Pancreatic ducts

Last revised by Jeremy Jones on 16 Apr 2023

The exocrine pancreas drains into the gastrointestinal tract via the main and accessory pancreatic ducts. Several anatomical variations of the typical ductal drainage pattern exist, reflecting variations in the embryological development and fusion of the dorsal and ventral pancreatic buds 13,14. These variants may have clinical or physiological implications, e.g. risk of pancreatitis, or surgical reconstruction.

The exocrine pancreatic tissue drains into multiple small lobular ducts, which drain into the larger main duct (and larger accessory ducts) and finally into the second part of the duodenum. The main pancreatic duct usually joins the common bile duct in the head of the pancreas, as outlined below 13,14.

With typical conventional anatomy, most of the pancreas is drained by the main pancreatic duct, with the uncinate process and lower head drained by an accessory duct 12,13. The main and accessory ducts frequently communicate with each other, although there are several ductal variations, as outlined below.

Nomenclature of the main pancreatic duct can be confusing 10-12:

  • based on distance from pancreatic head: proximal (head region); distal (tail region)

    • this aligns with surgical terminology: a distal pancreatectomy involves the removal of the pancreatic body and tail

  • based on the direction of secretion flow: proximal (tail region); distal (head region)

  • radiologically, it may be best to refer to duct location by region, e.g. "duct in the head region" to avoid confusion

The main pancreatic duct (also known as the duct of Wirsung 13,14) runs through the center of the gland from left to right (i.e. toward the duodenum). It drains most of the pancreas (the embryological dorsal bud), except for the uncinate process and inferior aspect of the head. The pancreatic duct typically joins the common bile duct at a 60-degree angle at the hepatopancreatic ampulla, before draining into the ampulla of Vater through the Sphincter of Oddi.

The pancreatic duct typically measures up to 3 mm at the head, 2 mm in the body, and 1 mm in the tail 14.

The accessory pancreatic duct (also known as the duct of Santorini or Bernard) drains the uncinate process and lower part of the head (of the migrated ventral pancreatic bud). The accessory duct typically communicates with the main duct 13,14.

Variants of the pancreas which result in ductal variations are covered in the pancreas article. 

A pancreas divisum is the most common variation of pancreatic duct formation and can account for up to 14% 3. It results from the failure of fusion of dorsal and ventral pancreatic anlages. As a result, the dorsal pancreatic duct drains most of the pancreatic glandular parenchyma via the minor papilla. Although controversial, this variant is considered a cause of pancreatitis 1,3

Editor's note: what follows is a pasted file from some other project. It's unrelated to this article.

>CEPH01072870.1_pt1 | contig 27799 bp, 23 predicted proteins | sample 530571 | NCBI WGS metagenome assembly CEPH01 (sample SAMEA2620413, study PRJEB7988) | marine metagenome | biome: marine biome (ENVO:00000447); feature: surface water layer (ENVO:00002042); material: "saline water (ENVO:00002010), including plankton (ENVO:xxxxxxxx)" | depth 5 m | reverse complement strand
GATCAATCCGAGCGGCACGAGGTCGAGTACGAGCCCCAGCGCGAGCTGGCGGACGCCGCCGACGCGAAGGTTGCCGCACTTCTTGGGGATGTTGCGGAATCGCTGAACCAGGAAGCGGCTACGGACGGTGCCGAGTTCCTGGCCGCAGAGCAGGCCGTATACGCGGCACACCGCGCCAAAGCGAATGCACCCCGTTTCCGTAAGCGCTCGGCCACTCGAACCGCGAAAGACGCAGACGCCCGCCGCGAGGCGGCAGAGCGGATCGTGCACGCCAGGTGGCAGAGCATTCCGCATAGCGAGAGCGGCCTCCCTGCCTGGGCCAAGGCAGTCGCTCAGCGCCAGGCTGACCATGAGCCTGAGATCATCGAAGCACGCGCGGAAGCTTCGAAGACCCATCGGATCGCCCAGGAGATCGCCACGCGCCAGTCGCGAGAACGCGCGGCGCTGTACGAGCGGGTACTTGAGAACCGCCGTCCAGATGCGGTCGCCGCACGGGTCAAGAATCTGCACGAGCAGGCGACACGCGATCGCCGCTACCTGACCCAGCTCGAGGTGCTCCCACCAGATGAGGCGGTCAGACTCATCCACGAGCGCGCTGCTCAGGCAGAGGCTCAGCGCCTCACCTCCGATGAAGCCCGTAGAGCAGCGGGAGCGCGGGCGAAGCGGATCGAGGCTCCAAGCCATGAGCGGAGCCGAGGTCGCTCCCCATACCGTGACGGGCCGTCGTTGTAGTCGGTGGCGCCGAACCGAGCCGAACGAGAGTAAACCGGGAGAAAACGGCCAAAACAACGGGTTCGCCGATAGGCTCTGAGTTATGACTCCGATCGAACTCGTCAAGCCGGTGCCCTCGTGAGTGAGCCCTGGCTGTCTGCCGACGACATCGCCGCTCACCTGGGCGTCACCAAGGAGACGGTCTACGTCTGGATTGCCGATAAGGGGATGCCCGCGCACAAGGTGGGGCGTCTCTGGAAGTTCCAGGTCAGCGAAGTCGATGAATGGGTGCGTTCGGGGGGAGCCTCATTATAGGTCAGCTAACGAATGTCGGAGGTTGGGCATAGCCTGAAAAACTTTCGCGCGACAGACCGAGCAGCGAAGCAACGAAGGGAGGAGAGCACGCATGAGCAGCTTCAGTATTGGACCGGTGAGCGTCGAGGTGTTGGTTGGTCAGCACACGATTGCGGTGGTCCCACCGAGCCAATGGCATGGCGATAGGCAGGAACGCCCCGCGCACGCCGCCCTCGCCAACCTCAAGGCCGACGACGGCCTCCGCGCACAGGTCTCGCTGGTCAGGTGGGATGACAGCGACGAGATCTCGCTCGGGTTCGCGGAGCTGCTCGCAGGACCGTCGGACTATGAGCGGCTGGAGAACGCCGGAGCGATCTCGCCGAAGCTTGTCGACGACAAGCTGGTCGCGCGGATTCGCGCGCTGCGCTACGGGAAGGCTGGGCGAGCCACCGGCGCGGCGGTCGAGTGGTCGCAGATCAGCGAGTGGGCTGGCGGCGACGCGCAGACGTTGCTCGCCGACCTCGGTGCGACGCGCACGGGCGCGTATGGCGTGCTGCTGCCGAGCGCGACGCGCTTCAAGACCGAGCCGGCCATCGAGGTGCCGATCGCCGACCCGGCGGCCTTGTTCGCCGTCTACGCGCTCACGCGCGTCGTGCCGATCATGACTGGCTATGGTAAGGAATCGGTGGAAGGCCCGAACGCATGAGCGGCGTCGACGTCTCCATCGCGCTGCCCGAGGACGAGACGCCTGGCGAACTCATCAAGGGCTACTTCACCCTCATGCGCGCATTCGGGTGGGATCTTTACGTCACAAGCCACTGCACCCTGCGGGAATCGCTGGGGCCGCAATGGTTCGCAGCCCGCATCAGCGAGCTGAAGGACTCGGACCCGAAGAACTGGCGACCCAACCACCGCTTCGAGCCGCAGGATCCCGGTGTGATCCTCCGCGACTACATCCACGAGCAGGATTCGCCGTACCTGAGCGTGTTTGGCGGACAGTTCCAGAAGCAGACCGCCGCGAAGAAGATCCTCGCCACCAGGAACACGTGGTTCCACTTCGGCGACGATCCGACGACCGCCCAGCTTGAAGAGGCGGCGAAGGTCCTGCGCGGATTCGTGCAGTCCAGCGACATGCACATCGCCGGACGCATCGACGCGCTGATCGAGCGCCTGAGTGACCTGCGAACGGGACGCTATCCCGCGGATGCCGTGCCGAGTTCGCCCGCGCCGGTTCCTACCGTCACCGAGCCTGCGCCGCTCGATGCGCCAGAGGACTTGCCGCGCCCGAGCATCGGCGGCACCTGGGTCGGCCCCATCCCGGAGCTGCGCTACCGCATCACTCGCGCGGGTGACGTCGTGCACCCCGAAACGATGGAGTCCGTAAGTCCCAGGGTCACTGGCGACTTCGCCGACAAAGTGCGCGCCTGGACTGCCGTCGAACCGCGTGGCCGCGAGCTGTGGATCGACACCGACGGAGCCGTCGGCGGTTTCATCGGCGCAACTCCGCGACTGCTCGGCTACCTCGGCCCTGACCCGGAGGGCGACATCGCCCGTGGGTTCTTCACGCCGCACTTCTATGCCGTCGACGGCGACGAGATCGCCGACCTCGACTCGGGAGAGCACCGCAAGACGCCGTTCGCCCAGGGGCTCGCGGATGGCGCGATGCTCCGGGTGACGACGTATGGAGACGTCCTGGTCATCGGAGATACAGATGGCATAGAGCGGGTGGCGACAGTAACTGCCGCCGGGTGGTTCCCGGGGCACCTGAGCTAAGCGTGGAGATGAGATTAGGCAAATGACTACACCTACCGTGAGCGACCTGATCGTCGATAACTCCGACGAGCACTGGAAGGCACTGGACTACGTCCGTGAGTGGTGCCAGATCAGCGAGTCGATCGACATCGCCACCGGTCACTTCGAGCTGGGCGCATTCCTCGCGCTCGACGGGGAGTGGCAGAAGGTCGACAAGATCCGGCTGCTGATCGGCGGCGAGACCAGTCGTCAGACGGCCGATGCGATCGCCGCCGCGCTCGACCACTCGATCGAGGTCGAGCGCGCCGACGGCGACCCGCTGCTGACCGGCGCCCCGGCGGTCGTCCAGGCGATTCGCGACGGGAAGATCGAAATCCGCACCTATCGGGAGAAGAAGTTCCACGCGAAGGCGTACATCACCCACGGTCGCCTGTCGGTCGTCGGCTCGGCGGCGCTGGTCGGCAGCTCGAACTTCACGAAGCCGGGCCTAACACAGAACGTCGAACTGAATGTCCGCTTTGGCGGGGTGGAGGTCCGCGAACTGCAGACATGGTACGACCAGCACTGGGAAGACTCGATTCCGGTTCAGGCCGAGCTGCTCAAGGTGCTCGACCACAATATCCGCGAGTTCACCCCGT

Pancreatic divisum can result in a santorinicele 2, which is a cystic dilatation of the distal dorsal duct, immediately proximal to the minor papilla. 

Three subtypes are known 5:

  • type 1 (classic): no connection at all; occurs in the majority of cases (~70%)

  • type 2 (absent ventral duct): minor papilla drain all of pancreas while major papilla drains bile duct (~25%)

  • type 3 (functional): filamentous or inadequate connection between dorsal and ventral ducts (~5%)

Meandering main pancreatic duct (MMPD) comprises a reverse Z-type and loop-type of pancreatic ducts.

Ansa pancreatica is a rare anatomic variation of the pancreatic ducts. It is a communication between the main pancreatic duct and the accessory pancreatic duct.

Anomalous pancreaticobiliary junction refers to the union of the pancreatic duct and common bile duct outside the duodenal wall. 

The duct of Wirsung was first reported in an etching by Johann Georg Wirsung (1589-1643), a German-Italian anatomist 8.  

The accessory pancreatic duct of Santorini is named after Giovanni Domenico Santorini (1681-1737), an Italian professor of medicine 8

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Cases and figures

  • Figure 1: pancreatic duct anatomy and variation
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  • Case 1: pancreas divisum
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  • Figure 2: pancreatic ducts (illustration)
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  • Case 2: pancreas divisum
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  • Case 3: pancreas divisum
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  •  Case 4: annular pancreas
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  •  Case 5: pancreas divisum
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  • Case 6: fishtail pancreas
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  •  Case 7: annular pancreas
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  • Case 8: pancreas divisum with Santorinicele
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